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Electrolytic leakage

Discussion in 'Electronic Basics' started by Theo Markettos, Sep 12, 2003.

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  1. I'm trying to fix a switched mode PSU, which has the symptom that the output
    is dropping out under load at about 10Hz. As the PSU usually runs very hot
    (and has done for the 5 years I've had it working) this suggests that an
    electrolytic might have dried up. I've removed the main mains electrolytic,
    which is rated at 100uF 400V. AFAICS none of the caps show signs of damage.

    Is there any good test for leakage on such caps? My multimeter (Fluke 87)
    only measures capacitance up to 5uF. I tried it in a basic 555 timer
    circuit and the value seems to be in the right ballpark. The series
    resistance measures about 6.7M - is this too low? My previous meter only
    did up to 2M, so I haven't been able to measure this high in the past. I
    tried charging it up to 19.00V, and after 40 mins (/without/ anything
    connected in the interim) it was down to 18.35V. This sounds like there's
    not undue leakage, but are there better ways to test leakage than this - or
    other heat-related failure modes?

  2. Here's a good test to see if the cap is drying up. Charge it up to full
    rated voltage and leave it that way, still connected to a voltage source for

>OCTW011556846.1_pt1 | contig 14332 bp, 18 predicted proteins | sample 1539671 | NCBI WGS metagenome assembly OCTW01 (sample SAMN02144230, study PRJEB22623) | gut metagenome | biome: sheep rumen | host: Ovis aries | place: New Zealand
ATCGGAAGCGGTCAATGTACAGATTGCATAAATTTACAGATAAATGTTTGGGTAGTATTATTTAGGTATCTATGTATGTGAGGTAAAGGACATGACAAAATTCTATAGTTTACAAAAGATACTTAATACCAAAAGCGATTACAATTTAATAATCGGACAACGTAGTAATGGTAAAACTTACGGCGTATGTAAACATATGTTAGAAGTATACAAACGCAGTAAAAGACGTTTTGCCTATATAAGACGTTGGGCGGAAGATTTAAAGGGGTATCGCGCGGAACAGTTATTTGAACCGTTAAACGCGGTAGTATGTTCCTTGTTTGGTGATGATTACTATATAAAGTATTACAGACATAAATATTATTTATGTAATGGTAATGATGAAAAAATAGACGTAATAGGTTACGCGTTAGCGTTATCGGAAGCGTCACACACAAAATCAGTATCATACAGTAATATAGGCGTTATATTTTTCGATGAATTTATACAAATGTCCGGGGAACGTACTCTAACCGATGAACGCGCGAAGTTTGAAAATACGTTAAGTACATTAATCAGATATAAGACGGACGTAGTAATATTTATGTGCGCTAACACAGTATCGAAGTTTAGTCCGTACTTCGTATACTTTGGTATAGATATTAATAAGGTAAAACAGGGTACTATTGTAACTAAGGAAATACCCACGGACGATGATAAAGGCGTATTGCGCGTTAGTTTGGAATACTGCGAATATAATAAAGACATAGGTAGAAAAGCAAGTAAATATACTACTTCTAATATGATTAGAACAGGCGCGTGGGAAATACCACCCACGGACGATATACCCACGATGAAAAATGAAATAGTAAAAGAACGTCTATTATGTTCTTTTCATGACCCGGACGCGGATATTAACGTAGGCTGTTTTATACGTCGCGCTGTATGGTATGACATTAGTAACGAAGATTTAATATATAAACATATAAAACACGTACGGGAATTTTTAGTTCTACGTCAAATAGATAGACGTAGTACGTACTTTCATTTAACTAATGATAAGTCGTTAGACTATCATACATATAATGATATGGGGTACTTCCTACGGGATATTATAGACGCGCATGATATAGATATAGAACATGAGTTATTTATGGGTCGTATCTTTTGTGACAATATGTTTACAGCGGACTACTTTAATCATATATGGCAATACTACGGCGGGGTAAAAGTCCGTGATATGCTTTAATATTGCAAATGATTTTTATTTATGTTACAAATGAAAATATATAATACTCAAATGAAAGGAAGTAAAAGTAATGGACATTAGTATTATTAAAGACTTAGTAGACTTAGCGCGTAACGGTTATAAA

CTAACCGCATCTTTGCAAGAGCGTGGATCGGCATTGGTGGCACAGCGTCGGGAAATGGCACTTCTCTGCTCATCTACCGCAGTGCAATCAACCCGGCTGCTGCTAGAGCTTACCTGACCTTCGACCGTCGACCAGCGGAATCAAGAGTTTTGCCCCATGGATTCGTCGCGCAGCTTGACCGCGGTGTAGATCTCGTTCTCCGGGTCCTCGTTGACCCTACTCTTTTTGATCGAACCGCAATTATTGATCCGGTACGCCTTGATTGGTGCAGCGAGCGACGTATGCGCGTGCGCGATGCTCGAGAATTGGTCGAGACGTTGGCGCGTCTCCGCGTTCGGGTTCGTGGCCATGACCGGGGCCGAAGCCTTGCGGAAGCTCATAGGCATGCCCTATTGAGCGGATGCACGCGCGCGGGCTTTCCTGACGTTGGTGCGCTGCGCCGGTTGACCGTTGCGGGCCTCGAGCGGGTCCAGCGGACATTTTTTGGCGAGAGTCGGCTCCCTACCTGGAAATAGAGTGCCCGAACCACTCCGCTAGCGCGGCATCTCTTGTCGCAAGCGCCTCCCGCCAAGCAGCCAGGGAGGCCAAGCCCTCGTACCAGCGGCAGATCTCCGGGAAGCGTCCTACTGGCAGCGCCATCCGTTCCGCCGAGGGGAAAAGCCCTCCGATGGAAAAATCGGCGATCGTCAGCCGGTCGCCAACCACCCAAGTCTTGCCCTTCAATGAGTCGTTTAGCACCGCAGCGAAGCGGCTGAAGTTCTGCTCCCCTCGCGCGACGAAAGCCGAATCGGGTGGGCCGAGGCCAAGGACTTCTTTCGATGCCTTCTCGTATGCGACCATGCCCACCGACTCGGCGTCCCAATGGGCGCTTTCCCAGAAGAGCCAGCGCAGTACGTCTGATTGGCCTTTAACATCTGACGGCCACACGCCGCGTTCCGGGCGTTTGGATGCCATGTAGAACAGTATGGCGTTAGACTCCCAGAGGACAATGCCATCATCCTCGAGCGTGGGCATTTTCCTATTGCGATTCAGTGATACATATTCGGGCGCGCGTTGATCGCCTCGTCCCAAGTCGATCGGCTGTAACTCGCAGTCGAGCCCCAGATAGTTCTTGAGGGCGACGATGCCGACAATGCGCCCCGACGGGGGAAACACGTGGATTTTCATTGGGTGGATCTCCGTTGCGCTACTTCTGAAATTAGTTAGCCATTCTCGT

some time (5 minutes at least, prolly more). Then, disconnect it and
    discharge it quickly with a small resistance or a short across the leads.
    Remove the short immediately, wait about 15 seconds and then measure the
    voltage across the leads with a high impedance meter. If the cap is partly
    dried out you should see the voltage slowly rise, as though the cap was
    recharging itself.

    This is caused by dried out sections of the cap acting as small capacitances
    with high resistances in series. If you charge them up, and then dischare
    the cap in much less then a time constant, they will still have most of
    their charge, and it will bleed away into the rest of the cap slowly. I have
    seen old high voltage caps recharge to many 10's of volts on their own.

  3. You want to test the ESR (Equivalent Series Resistance) of the
    capacitor There a re some simple schematics on the web, as well as kits
    and commercial test equipment.

    One popular meter in kit form is the Dick Smith ESR and Low Ohms
    Meter, available world wide.
  4. Thanks. I made the '99 cent ESR tester' (a square wave driver into the cap)
    - but the caps test out fine. Never mind :-|

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